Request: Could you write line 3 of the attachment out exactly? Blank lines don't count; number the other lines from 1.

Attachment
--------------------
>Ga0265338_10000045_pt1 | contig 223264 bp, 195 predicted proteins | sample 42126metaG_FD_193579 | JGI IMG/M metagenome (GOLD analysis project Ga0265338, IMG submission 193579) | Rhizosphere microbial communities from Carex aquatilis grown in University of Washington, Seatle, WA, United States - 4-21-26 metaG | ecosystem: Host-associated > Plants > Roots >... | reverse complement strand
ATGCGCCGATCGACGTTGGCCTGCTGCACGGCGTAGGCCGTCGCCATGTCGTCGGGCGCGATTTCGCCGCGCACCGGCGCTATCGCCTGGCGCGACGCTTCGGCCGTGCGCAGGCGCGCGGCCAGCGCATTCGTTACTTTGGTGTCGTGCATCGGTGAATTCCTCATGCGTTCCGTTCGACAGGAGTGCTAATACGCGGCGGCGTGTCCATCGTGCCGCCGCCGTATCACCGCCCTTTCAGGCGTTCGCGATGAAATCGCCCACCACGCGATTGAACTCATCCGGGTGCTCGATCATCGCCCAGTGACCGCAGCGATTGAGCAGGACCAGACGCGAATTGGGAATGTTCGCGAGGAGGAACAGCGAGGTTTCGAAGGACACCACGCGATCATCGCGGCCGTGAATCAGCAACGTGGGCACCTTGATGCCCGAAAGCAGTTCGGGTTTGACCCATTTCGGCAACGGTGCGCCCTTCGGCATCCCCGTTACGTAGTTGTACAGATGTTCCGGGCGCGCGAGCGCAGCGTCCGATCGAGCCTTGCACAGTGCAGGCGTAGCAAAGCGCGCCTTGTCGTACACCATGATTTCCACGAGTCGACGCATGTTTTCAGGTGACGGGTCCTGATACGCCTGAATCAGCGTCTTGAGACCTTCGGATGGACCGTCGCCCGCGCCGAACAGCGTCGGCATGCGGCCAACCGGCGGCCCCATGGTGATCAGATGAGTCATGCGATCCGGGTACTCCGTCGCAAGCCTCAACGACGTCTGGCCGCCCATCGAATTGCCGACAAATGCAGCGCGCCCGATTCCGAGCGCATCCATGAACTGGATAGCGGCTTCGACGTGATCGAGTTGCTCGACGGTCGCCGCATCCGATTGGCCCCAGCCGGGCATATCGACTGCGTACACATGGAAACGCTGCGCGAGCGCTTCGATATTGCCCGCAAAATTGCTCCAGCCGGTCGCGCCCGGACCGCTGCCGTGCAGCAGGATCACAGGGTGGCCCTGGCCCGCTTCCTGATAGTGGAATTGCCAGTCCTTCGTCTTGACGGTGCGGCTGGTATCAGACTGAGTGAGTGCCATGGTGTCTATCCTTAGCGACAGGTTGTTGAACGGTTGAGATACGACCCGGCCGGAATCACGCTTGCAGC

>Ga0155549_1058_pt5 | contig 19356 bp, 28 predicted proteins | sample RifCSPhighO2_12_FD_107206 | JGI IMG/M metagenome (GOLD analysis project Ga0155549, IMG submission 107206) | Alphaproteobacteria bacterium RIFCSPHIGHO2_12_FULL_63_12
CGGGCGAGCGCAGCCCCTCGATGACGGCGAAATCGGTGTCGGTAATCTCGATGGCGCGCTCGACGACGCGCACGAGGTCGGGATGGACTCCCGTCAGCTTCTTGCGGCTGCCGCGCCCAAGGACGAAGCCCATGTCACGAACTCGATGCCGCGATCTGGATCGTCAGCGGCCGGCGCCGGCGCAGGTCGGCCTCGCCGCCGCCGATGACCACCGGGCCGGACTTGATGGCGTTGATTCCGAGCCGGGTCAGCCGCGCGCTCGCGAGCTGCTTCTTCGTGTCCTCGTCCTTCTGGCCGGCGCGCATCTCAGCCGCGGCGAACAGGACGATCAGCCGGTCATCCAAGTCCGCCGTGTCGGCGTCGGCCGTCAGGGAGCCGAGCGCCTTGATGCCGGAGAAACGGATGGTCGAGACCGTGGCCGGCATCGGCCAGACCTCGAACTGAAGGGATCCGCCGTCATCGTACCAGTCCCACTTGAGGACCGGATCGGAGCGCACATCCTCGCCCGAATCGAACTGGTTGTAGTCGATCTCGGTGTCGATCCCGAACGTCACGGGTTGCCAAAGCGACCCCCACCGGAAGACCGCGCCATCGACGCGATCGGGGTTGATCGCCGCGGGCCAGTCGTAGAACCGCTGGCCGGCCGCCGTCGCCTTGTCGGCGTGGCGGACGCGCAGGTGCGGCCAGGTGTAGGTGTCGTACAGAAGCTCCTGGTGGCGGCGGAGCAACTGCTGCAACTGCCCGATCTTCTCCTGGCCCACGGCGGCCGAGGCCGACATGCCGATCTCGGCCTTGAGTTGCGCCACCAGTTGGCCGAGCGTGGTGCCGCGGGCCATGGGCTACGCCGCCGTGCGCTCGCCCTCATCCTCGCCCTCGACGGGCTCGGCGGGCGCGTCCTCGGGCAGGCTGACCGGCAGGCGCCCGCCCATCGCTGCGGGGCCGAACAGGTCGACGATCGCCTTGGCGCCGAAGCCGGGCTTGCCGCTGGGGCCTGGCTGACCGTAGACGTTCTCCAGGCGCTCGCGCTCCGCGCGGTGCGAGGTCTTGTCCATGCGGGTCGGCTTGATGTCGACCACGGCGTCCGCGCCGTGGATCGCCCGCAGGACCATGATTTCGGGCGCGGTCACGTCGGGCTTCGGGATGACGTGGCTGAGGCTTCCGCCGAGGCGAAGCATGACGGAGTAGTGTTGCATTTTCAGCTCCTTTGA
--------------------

>Ga0155549_1058_pt5 | contig 19356 bp, 28 predicted proteins | sample RifCSPhighO2_12_FD_107206 | JGI IMG/M metagenome (GOLD analysis project Ga0155549, IMG submission 107206) | Alphaproteobacteria bacterium RIFCSPHIGHO2_12_FULL_63_12